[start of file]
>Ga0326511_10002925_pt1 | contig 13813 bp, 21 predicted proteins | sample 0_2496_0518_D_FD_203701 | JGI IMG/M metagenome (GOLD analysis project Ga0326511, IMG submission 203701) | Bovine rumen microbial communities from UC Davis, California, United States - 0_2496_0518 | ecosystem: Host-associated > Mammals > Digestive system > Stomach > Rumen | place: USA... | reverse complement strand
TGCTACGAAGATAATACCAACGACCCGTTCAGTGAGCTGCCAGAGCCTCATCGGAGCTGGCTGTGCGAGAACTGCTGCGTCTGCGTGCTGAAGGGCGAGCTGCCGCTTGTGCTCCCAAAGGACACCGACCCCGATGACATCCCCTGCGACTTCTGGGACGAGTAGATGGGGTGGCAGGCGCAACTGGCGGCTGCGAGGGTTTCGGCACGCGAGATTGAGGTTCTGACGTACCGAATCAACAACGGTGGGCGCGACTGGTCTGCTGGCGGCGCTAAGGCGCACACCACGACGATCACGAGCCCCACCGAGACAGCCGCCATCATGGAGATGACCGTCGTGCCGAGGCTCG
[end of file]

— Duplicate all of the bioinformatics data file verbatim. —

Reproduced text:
>Ga0326511_10002925_pt1 | contig 13813 bp, 21 predicted proteins | sample 0_2496_0518_D_FD_203701 | JGI IMG/M metagenome (GOLD analysis project Ga0326511, IMG submission 203701) | Bovine rumen microbial communities from UC Davis, California, United States - 0_2496_0518 | ecosystem: Host-associated > Mammals > Digestive system > Stomach > Rumen | place: USA... | reverse complement strand
TGCTACGAAGATAATACCAACGACCCGTTCAGTGAGCTGCCAGAGCCTCATCGGAGCTGGCTGTGCGAGAACTGCTGCGTCTGCGTGCTGAAGGGCGAGCTGCCGCTTGTGCTCCCAAAGGACACCGACCCCGATGACATCCCCTGCGACTTCTGGGACGAGTAGATGGGGTGGCAGGCGCAACTGGCGGCTGCGAGGGTTTCGGCACGCGAGATTGAGGTTCTGACGTACCGAATCAACAACGGTGGGCGCGACTGGTCTGCTGGCGGCGCTAAGGCGCACACCACGACGATCACGAGCCCCACCGAGACAGCCGCCATCATGGAGATGACCGTCGTGCCGAGGCTCG